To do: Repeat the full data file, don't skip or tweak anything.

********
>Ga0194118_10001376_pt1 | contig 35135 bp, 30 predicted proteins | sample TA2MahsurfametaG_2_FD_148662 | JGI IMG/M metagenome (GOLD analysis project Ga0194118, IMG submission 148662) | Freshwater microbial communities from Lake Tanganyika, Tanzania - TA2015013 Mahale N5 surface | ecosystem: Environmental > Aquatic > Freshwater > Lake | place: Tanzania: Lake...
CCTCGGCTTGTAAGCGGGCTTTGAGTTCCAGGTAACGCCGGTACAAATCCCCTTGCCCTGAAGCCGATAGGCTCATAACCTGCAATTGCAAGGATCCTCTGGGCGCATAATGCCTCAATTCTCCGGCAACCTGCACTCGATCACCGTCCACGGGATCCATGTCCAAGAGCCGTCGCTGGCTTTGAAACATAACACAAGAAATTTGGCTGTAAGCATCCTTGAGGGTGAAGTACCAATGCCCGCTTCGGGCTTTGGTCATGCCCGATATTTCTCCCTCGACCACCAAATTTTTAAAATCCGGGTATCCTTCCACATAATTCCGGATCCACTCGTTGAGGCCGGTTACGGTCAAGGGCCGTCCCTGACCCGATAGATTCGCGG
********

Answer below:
>Ga0194118_10001376_pt1 | contig 35135 bp, 30 predicted proteins | sample TA2MahsurfametaG_2_FD_148662 | JGI IMG/M metagenome (GOLD analysis project Ga0194118, IMG submission 148662) | Freshwater microbial communities from Lake Tanganyika, Tanzania - TA2015013 Mahale N5 surface | ecosystem: Environmental > Aquatic > Freshwater > Lake | place: Tanzania: Lake...
CCTCGGCTTGTAAGCGGGCTTTGAGTTCCAGGTAACGCCGGTACAAATCCCCTTGCCCTGAAGCCGATAGGCTCATAACCTGCAATTGCAAGGATCCTCTGGGCGCATAATGCCTCAATTCTCCGGCAACCTGCACTCGATCACCGTCCACGGGATCCATGTCCAAGAGCCGTCGCTGGCTTTGAAACATAACACAAGAAATTTGGCTGTAAGCATCCTTGAGGGTGAAGTACCAATGCCCGCTTCGGGCTTTGGTCATGCCCGATATTTCTCCCTCGACCACCAAATTTTTAAAATCCGGGTATCCTTCCACATAATTCCGGATCCACTCGTTGAGGCCGGTTACGGTCAAGGGCCGTCCCTGACCCGATAGATTCGCGG